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Thursday, 11 August 1921


Senator VARDON - Let us specify which are protective and which are revenue duties.


Senator CRAWFORD - Our knowledge of Australian industries, actual and potential, ought to guide us in determining which duties are designed to be protective and which are expected to yield revenue. Direct taxation in Australia, both Federal and State, is exceedingly heavy, and if we remove the duty upon articles which it is thought cannot be manufactured in this country, we shall be doing a great deal more harm than good. Although I am aware that Senator Payne has had considerable experience in the softgoods line, I cannot accept his interpretation of what is meant by the language in this subitem. I think that if, say, half-a-dozen serviettes are imported in the piece, and if each serviette is a separate pattern, the piece will come within the definition of this sub-item, and be dutiable. It is not necessary that there should be a missing or coloured thread between serviettes, handkerchiefs^ or even table cloths imported in the piece in this way. The goods will be dutiable in the same way as if each article was imported in a separate piece.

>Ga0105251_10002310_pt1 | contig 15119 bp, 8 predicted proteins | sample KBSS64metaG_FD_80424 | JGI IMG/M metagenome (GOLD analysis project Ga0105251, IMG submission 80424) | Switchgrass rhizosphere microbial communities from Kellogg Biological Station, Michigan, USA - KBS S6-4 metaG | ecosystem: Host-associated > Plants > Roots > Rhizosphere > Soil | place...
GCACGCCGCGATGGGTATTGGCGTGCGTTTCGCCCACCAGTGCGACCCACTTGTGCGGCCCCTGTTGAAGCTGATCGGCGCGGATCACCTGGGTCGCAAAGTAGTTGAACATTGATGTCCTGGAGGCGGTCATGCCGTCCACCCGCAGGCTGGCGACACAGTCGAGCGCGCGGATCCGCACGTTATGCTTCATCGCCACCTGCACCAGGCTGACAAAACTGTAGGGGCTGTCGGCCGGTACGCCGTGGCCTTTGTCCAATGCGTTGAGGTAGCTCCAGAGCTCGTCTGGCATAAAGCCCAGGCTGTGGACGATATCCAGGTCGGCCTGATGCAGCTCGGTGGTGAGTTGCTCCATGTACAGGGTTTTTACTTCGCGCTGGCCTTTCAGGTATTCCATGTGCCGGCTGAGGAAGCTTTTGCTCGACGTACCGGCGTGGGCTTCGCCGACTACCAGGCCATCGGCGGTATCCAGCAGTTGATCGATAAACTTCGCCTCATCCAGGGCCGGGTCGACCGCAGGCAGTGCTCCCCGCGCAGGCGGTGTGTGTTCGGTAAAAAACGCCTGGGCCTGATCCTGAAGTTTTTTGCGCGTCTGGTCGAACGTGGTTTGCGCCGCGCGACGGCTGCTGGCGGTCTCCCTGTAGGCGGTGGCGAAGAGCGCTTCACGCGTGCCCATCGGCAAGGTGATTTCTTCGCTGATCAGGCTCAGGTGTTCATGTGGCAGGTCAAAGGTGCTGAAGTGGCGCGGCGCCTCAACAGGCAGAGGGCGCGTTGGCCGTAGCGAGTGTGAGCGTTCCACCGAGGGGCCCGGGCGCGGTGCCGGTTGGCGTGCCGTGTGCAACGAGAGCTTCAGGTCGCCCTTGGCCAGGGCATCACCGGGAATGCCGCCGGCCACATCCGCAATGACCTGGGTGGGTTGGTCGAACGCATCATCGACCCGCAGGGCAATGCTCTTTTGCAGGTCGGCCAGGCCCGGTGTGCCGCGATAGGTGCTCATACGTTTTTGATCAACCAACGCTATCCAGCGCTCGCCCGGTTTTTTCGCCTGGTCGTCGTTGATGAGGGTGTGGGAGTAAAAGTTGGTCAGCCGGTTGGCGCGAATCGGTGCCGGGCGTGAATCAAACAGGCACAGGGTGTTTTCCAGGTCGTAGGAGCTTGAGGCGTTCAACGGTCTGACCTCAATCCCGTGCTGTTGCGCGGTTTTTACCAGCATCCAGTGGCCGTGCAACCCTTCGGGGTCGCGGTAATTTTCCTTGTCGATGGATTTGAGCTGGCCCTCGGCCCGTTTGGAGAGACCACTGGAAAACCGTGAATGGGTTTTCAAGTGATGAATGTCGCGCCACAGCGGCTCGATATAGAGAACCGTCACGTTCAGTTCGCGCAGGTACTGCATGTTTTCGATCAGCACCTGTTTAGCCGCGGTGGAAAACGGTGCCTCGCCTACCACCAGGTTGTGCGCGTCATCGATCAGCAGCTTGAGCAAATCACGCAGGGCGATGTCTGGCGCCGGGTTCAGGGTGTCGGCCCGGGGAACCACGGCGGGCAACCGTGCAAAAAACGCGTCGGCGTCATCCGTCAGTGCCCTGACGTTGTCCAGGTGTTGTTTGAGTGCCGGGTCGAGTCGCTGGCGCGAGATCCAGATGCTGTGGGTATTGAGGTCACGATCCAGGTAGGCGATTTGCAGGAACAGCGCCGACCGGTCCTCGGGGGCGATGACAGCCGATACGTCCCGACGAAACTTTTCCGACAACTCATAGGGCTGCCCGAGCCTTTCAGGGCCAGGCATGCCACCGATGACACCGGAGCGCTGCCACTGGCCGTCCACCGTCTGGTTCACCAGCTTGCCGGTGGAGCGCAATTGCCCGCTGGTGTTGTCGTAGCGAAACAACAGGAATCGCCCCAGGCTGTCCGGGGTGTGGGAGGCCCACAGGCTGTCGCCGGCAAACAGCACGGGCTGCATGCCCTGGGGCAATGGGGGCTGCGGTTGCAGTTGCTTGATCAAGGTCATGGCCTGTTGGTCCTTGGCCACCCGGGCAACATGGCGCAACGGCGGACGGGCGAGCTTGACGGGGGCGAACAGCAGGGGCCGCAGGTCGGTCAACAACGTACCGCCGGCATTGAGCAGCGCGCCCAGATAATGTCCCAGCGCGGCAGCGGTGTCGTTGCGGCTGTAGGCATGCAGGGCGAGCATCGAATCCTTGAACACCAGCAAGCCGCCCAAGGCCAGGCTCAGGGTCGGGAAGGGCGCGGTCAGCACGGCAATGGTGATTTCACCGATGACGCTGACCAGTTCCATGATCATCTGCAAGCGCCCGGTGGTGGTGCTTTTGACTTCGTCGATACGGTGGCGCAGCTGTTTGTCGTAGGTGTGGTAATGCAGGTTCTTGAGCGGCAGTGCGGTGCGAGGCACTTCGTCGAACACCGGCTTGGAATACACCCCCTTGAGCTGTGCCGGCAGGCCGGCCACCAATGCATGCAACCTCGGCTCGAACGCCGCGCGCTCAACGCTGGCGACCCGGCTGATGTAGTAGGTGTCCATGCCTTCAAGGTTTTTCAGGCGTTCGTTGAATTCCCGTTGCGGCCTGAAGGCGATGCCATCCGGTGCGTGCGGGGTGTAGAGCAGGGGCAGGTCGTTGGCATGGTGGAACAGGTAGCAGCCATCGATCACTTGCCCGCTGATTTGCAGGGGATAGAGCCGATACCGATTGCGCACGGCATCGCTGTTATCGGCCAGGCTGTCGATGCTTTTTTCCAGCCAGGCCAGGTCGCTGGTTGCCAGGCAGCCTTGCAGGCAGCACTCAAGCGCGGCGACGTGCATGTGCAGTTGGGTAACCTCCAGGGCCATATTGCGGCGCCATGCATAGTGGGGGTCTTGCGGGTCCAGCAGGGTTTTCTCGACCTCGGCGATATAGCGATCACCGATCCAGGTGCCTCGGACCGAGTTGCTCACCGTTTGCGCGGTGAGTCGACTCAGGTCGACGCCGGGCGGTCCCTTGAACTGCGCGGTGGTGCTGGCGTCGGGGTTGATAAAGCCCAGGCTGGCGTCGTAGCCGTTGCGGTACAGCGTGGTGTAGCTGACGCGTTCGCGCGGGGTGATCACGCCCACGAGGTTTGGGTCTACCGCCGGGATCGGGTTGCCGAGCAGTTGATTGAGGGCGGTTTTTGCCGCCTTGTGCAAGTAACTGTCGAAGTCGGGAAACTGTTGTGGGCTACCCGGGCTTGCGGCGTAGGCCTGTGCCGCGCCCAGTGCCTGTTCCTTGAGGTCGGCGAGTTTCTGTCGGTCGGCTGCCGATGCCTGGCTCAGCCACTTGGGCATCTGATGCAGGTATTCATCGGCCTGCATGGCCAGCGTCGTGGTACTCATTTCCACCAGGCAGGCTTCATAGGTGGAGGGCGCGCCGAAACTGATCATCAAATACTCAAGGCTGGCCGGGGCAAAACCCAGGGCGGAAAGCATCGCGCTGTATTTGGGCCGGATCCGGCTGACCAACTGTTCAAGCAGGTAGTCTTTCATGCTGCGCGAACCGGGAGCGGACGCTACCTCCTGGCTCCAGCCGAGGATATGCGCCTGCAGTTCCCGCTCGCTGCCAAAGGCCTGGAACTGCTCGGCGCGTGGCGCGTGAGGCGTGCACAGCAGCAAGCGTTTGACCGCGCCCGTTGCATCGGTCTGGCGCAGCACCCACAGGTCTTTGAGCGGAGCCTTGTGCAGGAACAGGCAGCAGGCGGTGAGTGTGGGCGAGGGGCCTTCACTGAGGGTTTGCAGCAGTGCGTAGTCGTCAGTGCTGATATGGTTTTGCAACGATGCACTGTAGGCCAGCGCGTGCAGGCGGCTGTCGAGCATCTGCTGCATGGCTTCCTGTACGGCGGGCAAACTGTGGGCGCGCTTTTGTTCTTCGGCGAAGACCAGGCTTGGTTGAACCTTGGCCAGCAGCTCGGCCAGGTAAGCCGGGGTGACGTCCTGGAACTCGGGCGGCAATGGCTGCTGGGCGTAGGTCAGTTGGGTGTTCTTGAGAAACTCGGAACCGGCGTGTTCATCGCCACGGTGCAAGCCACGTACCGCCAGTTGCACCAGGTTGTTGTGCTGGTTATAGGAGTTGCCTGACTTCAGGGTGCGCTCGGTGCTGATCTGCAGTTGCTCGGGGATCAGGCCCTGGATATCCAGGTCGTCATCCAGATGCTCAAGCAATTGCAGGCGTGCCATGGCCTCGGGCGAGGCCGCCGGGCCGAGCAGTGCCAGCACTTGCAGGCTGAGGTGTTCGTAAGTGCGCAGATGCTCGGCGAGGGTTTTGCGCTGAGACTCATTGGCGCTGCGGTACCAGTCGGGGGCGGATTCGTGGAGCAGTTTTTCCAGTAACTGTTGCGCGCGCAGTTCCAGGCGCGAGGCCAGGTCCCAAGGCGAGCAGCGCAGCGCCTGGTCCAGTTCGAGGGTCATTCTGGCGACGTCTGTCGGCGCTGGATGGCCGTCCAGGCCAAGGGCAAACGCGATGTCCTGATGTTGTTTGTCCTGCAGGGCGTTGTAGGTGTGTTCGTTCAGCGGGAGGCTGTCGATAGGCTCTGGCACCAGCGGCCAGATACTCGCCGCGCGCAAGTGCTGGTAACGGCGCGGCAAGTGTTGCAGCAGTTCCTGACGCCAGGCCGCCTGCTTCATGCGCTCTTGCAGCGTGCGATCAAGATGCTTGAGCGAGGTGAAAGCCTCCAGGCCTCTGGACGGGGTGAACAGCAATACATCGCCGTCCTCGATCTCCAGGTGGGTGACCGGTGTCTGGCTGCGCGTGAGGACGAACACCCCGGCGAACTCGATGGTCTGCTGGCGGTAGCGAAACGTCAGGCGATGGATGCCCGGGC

Senator PAYNE - What is the difference?


Senator CRAWFORD - There is a considerable difference, but just what has prompted the Department to separate this particular kind of article from the ordinary piece goods I am not in a position to say, except that it would be very difficult to draw a distinction in any other t way. I have seen half-a-dozen towels imported in one piece with a woven fringe between each, the custom being to cut the fringe through in the centre to separate the towels.







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